By Elizabeth Gibbs
When was the last time you thought about why your instruments are arranged the way they are? Often the only time it is thought about is when a pilot is looking to upgrade their instruments or rearrange them to a more pleasing layout.
Modern Cessna 172s are equipped with impressive G1000 “Glass Cockpit” screens, but it is more likely that many pilots who learned in the Cessna 172 learned with “steam gauges” in a standard six-pack layout with a center radio stack. When compared to the 172N, P, R, and early S models, older models have nonstandard layouts that seem to lack symmetry and purpose. When older models are purchased, owners often look at their jumbled instrument layout and consider how they can create that six-pack layout that they trained on.
But the reason for these nonstandard layouts might be more complex than some owners realize. The original instrument panel came in three parts. The first was a plastic overlay, which revealed only the faces of the instruments and presented the pilot with a relatively pleasing and uncluttered view. Once the plastic overlay was pulled off (or broken off due to age and wear), most of the instruments are contained in an aluminum panel known as the shock panel. The shock panel is attached to the structure behind it using a set of rubber mounts, meant to isolate the sensitive instruments from the vibration of the aircraft. Instruments typically considered less sensitive, such as engine and temperature gauges, were often mounted directly to the structure behind the plastic. That structural piece is called the stationary panel. It is a part of the aircraft’s structure and, according to the Cessna 172 service manual, considered not ordinarily removable due to being directly secured to engine mount stringers and a forward fuselage bulkhead.
Over the many years of Cessna 172 production, the stationary panel has been redesigned several times, which creates many different nonstandard layouts through the early years. It is the stationary panel that defines the layout of the instruments, not the outer layers of the instrument panel. A redesign of the aluminum shock panel can sometimes yield slightly better results, but owners will often find it nearly impossible to achieve the look they want without running into the stationary panel structure behind.
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An Overview of Models
Early models of 172, from 1956 to 1958, took the design from earlier Cessna models, similar to the 170. The stationary panel was designed to be open around and above the yokes to allow for the various-sized instruments. Most of the instruments were positioned above the control wheels, while radios were below the control yokes in the lower panel, and both the shock panel and plastic overlay were one piece and contained all instruments.
The 1959 172 and the 1960 172A panels held the same general shape, but most of the instruments were shifted to a shock panel that extended only from the left side to near the center. From there, the stationary panel housed most of the engine instruments. In all models 1960 and prior, instruments and radios were limited on placement due to the T shape of the control column, with a bar directly connecting the two control yokes behind the panel. (See Images 1 & 2).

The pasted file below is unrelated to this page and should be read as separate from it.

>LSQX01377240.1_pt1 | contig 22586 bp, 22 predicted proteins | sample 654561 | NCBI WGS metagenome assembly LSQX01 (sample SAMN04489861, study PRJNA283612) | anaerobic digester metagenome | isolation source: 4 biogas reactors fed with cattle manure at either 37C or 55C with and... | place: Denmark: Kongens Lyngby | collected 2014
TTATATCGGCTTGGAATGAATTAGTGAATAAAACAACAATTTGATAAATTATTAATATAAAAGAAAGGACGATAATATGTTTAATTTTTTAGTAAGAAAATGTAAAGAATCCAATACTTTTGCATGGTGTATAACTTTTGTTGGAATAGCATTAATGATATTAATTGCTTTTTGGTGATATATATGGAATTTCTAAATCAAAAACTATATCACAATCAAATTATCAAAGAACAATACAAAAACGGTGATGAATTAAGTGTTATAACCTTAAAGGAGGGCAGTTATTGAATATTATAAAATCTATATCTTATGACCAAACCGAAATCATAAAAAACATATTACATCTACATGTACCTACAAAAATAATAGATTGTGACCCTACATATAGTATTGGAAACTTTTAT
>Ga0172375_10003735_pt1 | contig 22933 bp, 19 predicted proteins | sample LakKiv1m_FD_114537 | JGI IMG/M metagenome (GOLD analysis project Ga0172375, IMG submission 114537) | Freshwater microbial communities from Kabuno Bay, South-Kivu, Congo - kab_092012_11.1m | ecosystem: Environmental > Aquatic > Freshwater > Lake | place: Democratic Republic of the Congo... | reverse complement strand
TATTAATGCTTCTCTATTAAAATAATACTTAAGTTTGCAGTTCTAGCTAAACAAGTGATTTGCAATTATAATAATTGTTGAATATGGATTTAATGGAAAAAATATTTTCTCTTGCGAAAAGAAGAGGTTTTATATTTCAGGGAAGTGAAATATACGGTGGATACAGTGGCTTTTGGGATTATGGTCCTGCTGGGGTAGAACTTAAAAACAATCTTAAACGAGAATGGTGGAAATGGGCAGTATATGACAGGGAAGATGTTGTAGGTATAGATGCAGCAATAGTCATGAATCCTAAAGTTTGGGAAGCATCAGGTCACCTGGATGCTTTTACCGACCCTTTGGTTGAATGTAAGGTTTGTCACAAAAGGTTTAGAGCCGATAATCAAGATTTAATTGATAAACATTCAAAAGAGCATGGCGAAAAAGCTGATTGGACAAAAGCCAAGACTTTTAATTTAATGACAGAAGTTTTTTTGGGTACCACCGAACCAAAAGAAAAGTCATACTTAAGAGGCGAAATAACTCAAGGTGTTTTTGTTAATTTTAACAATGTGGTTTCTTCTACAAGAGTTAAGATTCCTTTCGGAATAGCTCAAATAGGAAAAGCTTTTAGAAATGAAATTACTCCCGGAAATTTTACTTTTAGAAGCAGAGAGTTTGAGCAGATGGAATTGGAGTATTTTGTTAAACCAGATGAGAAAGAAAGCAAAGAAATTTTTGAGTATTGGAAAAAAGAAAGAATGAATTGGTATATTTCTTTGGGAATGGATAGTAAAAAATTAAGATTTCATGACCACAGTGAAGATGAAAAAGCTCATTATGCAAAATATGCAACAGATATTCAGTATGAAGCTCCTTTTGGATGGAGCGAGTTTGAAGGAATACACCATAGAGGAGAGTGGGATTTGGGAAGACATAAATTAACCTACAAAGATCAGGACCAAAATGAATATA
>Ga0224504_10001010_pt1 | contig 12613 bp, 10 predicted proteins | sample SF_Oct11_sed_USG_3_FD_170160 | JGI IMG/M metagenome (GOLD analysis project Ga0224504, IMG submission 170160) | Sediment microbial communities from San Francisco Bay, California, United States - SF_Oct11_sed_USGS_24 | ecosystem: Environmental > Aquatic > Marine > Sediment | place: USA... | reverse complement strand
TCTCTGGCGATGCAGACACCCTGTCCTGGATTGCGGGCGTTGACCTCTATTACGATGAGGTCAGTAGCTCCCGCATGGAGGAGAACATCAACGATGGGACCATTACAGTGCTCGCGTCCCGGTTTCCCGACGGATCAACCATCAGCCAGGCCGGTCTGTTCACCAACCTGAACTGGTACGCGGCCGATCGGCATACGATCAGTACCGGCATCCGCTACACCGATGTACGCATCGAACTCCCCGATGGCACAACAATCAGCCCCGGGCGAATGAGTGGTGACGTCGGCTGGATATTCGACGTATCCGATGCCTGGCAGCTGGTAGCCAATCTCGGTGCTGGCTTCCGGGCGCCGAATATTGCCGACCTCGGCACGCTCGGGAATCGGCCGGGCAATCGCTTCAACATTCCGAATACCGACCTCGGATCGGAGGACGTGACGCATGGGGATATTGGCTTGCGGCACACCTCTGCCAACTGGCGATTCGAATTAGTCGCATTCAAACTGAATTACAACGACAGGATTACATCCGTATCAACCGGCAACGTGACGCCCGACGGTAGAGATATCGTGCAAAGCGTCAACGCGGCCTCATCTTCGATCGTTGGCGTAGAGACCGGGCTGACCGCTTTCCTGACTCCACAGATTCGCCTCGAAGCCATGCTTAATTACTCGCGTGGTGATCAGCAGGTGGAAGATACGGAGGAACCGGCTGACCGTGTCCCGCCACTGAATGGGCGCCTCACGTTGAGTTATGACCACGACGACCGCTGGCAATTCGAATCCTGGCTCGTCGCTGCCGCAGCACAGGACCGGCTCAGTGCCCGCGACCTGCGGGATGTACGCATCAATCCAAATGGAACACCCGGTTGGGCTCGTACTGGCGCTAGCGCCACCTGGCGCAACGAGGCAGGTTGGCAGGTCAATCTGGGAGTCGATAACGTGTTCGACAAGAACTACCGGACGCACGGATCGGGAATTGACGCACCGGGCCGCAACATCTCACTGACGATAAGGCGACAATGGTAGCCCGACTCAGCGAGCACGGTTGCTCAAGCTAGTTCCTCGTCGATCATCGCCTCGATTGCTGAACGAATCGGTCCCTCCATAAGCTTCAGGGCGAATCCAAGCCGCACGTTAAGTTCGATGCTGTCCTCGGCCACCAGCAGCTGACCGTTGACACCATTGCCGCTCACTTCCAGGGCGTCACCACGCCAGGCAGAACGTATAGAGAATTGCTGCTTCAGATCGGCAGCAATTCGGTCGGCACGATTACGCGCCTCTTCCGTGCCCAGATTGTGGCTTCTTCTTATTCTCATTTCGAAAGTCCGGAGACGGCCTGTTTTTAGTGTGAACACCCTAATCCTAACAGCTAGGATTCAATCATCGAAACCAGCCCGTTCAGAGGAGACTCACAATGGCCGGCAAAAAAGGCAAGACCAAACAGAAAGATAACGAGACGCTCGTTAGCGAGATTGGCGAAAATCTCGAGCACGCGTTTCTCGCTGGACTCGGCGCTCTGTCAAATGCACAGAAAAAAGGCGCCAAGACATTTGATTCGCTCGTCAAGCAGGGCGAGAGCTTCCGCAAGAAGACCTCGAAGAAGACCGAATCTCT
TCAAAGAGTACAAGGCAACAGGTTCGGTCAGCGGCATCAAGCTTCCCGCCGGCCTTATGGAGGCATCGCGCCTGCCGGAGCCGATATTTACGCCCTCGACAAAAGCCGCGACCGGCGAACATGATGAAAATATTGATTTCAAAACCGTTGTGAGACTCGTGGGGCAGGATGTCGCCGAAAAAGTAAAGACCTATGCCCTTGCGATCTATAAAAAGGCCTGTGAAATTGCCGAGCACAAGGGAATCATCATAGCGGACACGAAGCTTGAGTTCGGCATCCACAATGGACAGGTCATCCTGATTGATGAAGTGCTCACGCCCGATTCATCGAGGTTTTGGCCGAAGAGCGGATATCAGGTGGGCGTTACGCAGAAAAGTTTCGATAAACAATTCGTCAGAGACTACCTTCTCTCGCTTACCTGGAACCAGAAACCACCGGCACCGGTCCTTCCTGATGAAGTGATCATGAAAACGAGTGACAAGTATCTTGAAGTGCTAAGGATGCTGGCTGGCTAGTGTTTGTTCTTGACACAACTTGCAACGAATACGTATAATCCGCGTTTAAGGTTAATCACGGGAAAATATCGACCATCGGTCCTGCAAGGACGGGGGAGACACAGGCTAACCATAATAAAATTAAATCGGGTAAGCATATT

In 1961, with the introduction of the 172B, and continuing on through 1963 with the 172C and 172D, the stationary panel changed significantly and began to take on a more familiar shape. By moving the radio location from below the yokes to the two small bays in the center of the stationary panel, space below the control yoke was now utilized for flight instruments. This design changed allowed for three standard 3.125-inch instruments to be placed below the pilot-side yoke, and the remainder of the flight instruments to be positioned directly to the left and right of the yoke. Engine instruments were laid out throughout the remainder of the stationary panel, positioned around the radios. The radios were confined to two smaller stacks due to the continued use of the T bar for the control yokes. (See Images 3 & 4).
The 1964 172E changed the T bar into a U shape welded to a center column. This opened up the space needed for the center radio stack. The pilot-side shock panel was slightly redesigned again to move the three 3.125-inch instruments above the yoke in a column, and the other instruments were shifted to cluster around the control yoke to compensate. Switches, fuses, cabin air, and heat controls were moved to the area below the pilot’s control yoke after giving up their previous positions to accommodate for the radio stack. To create space for this, the solution was to build up the control yoke support into a tapered area that created room for the displaced switches and controls. All engine instruments were clustered on the right-side panel, built into the stationary panel. Additionally, an area was added to the far right of the panel for more radio equipment to be installed. (See Diagram B).
Between 1965 and 1970, minimal changes were made to the panel design. Fuses, switches, and air controls were shuffled around until they found their home solely in the lower panel. By 1967 the tapered control yoke support was empty, and Cessna opted to cover that empty area completely with a plastic panel on these models, hiding what is essentially unusable space. (See Image 5).
A big jump in panel design came with the 1971 172L (See Diagram E, Images 6 & 7). In an attempt to do away with as much unusable space as possible, the stationary panel was built with an open area for the pilot’s side panel with the control yoke support narrowed. The panel could now accommodate four rows of three instruments, however, due to the curve of the panel the far-left row could only accommodate two 3.125-inch instruments and one 2.25-inch instrument. The center area above the yoke was still too small at this point to house two 3.125-inch instruments, so this became the home of built-in marker beacon lights and a suction gauge. The right-side stationary panel has an opening on the top section, where a plate would be screwed on housing fuel and temperature gauges. On the far-right side, the area was enlarged to allow for more auxiliary radio space.
This was the last iteration of the nonstandard layouts, and it lasted until late 1975, when a fundamental change began with the 172M, serial number 17265685. At this time, Cessna opted to lower the control yokes to gain more space within the panel area. Lowering the yokes nearly 1.5 inches, as well as opening up the edges of the stationary panel slightly, finally gave the clearance needed to fit two full-sized 3.125-inch instruments above the controls. At last, after 19 years, the Cessna 172 was able to fit a standard six-pack layout.